News

Qualcomm Hopes to Ban Apple's iPhone X Sales With New Lawsuit

2017-12-01 1437 Posted by 3uTools

The legal battle between Apple and Qualcomm is even hotter than you might have thought -- so hot they were suing each other on the same day. While Apple was busy suing Qualcomm over Snapdragon chips on November 29th, Qualcomm was filing its own lawsuit claiming that phones ranging from the iPhone 7 to the iPhone X violate 16 patents, including power-saving methods, interfaces and even camera autofocus. There's a matching complaint with the US International Trade Commission that would ban imports (and thus sales) of the iPhone X and other models over five of the patents.


As with Qualcomm's previous ITC tussle, the new ITC case is conspicuously focused only on those iPhones that use Intel's wireless chipsets.


Qualcomm Hopes to Ban Apple's iPhone X Sales With New Lawsuit


Apple has declined to comment. With these back-to-back lawsuits, though, it's clearer than ever that the companies are trying to force each other's hand. Qualcomm in particular rejects Apple's claim that its royalty demands are excessive, and it could use the threat of bans on cutting-edge iPhones as a strong bargaining chip. Even if the lawsuit and ITC complaint take a while (ITC cases are usually faster), there's a good chance that bans on the iPhone 8 and X could do tangible damage to Apple's bottom line and push it to the negotiating table. Not that Apple is likely to buckle -- in addition to its own lawsuits, it has the support of the FTC's investigationinto Qualcomm's alleged antitrust practices.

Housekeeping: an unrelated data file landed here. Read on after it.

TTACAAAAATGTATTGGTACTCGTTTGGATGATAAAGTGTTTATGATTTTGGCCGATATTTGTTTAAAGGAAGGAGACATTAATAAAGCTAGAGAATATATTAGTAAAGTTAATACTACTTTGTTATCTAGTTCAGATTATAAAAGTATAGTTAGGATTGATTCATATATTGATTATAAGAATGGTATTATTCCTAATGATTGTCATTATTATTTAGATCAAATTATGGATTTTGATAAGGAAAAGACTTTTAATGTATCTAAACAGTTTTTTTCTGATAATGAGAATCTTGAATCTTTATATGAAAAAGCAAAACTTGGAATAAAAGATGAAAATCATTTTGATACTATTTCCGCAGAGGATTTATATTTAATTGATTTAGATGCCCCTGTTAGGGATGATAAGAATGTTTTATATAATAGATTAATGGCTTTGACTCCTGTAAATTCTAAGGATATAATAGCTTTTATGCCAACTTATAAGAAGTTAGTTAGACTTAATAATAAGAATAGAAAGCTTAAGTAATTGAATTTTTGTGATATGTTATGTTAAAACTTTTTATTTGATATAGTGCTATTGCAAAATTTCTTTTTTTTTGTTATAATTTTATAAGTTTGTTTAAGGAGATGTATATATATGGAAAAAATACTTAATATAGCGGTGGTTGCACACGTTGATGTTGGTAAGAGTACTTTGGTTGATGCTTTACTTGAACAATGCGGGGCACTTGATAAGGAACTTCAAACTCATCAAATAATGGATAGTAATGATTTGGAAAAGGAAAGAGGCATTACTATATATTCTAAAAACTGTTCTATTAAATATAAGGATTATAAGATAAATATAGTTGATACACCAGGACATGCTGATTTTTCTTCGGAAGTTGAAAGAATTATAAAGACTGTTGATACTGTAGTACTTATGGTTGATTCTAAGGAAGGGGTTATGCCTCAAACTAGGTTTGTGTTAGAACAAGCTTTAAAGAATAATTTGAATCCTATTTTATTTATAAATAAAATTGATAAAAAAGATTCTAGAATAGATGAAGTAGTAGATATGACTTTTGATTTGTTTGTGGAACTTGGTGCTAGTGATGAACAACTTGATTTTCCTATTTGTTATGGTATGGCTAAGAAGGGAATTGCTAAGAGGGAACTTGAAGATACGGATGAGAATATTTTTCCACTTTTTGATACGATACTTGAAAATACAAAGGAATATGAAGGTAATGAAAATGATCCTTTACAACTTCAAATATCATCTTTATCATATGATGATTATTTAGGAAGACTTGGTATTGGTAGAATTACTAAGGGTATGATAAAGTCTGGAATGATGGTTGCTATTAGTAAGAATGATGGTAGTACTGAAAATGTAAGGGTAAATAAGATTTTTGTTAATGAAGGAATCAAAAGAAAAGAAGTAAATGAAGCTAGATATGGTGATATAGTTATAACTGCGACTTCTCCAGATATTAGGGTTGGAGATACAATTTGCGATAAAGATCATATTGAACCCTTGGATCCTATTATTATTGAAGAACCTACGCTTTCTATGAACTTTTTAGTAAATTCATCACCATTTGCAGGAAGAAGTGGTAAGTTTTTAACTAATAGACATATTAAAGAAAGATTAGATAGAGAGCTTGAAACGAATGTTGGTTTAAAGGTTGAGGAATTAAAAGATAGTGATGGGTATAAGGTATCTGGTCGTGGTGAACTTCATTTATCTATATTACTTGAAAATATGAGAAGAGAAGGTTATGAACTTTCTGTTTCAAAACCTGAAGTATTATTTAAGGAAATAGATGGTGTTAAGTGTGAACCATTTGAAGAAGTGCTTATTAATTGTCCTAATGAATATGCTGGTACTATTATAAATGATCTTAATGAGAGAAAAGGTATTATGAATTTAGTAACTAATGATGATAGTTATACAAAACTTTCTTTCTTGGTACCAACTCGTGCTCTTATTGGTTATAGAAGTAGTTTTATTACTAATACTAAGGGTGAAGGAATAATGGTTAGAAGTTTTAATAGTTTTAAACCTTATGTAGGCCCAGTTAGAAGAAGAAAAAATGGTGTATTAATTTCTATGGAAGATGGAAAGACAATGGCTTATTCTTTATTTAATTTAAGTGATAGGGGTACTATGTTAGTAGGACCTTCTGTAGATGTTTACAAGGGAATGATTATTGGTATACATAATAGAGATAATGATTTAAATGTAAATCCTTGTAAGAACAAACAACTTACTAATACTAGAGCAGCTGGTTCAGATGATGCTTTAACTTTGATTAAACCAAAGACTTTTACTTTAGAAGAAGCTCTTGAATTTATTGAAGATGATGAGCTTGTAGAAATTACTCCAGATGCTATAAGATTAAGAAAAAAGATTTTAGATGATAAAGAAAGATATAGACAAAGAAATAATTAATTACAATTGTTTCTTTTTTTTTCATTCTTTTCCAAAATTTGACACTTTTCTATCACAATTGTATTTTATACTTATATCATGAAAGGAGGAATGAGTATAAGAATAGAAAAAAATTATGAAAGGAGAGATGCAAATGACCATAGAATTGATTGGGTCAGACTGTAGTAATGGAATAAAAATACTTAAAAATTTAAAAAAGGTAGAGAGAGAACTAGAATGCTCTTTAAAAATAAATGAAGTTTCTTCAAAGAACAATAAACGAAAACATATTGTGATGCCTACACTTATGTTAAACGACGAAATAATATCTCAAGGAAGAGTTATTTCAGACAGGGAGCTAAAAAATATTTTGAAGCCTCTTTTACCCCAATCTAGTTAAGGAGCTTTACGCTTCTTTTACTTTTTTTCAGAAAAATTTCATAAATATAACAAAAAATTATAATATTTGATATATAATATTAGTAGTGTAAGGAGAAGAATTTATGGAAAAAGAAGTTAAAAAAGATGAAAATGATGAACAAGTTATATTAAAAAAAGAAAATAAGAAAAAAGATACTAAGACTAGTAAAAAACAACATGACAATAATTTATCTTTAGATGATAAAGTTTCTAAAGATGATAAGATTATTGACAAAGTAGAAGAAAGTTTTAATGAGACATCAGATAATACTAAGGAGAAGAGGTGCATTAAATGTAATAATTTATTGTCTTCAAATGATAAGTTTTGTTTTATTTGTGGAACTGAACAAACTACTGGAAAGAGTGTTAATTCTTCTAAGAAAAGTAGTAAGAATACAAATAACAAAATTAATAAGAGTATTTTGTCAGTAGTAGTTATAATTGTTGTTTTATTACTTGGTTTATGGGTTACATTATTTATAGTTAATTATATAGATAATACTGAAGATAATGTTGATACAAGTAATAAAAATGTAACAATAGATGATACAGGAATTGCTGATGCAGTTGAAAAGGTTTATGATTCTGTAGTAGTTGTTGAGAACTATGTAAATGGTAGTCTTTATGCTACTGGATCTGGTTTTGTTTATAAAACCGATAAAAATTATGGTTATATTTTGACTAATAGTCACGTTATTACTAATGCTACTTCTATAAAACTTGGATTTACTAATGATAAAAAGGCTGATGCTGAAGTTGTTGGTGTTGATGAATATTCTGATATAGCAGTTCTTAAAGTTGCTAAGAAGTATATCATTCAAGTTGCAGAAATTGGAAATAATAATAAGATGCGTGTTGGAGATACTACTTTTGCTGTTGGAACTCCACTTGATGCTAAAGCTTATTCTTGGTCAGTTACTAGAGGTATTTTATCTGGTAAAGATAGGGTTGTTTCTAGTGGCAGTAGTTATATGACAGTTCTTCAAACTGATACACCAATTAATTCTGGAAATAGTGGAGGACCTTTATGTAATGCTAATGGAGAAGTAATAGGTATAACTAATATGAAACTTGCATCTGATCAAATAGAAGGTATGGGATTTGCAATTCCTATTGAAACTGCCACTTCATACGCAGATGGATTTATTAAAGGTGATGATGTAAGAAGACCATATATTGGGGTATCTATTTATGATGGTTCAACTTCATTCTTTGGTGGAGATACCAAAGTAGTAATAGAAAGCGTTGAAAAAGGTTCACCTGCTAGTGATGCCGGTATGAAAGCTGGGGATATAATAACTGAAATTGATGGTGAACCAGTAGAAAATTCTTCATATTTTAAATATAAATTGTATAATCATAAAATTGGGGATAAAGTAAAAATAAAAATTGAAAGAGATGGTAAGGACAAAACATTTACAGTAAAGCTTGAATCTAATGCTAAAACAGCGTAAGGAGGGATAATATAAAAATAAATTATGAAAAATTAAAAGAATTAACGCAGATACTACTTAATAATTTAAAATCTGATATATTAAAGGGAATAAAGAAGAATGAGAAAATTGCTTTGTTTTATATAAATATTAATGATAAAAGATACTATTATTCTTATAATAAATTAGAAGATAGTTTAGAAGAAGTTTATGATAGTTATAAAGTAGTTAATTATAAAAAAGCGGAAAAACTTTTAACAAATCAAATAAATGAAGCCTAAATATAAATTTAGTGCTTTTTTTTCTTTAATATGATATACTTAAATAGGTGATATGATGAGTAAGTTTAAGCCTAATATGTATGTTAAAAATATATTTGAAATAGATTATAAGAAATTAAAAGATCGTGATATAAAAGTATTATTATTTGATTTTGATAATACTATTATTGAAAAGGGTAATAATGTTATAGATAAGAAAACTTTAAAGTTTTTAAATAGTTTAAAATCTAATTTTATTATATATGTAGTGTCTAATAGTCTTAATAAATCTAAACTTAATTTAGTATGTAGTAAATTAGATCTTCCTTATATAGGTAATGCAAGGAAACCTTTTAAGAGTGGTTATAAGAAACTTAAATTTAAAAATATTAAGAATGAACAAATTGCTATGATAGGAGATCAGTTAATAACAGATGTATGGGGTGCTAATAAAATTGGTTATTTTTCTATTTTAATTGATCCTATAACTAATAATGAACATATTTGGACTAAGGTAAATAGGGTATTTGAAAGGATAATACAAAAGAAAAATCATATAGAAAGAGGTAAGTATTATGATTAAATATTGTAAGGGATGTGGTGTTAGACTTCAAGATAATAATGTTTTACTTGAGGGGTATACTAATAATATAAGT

Source: engadget

Related Articles

Intel Apple iPhone Baseband is Far Less Than the Failure of Qualcomm South Korea Hits Apple Modem Supplier Qualcomm With $854M Fine Would You Prefer an ARM-Based Mac Over Intel? CES 2017: Intel Unveils Super Fast 5G Modem For Foture Apple iPhones Four Apple Suppliers Get Dragged into Qualcomm conflict Here Are the Suppliers Powering the iPhone X Qualcomm Seeks to Block US iPhone Imports - Report Apple's $1 Billion Lawsuit Against Qualcomm Has to be Music to Intel's Ears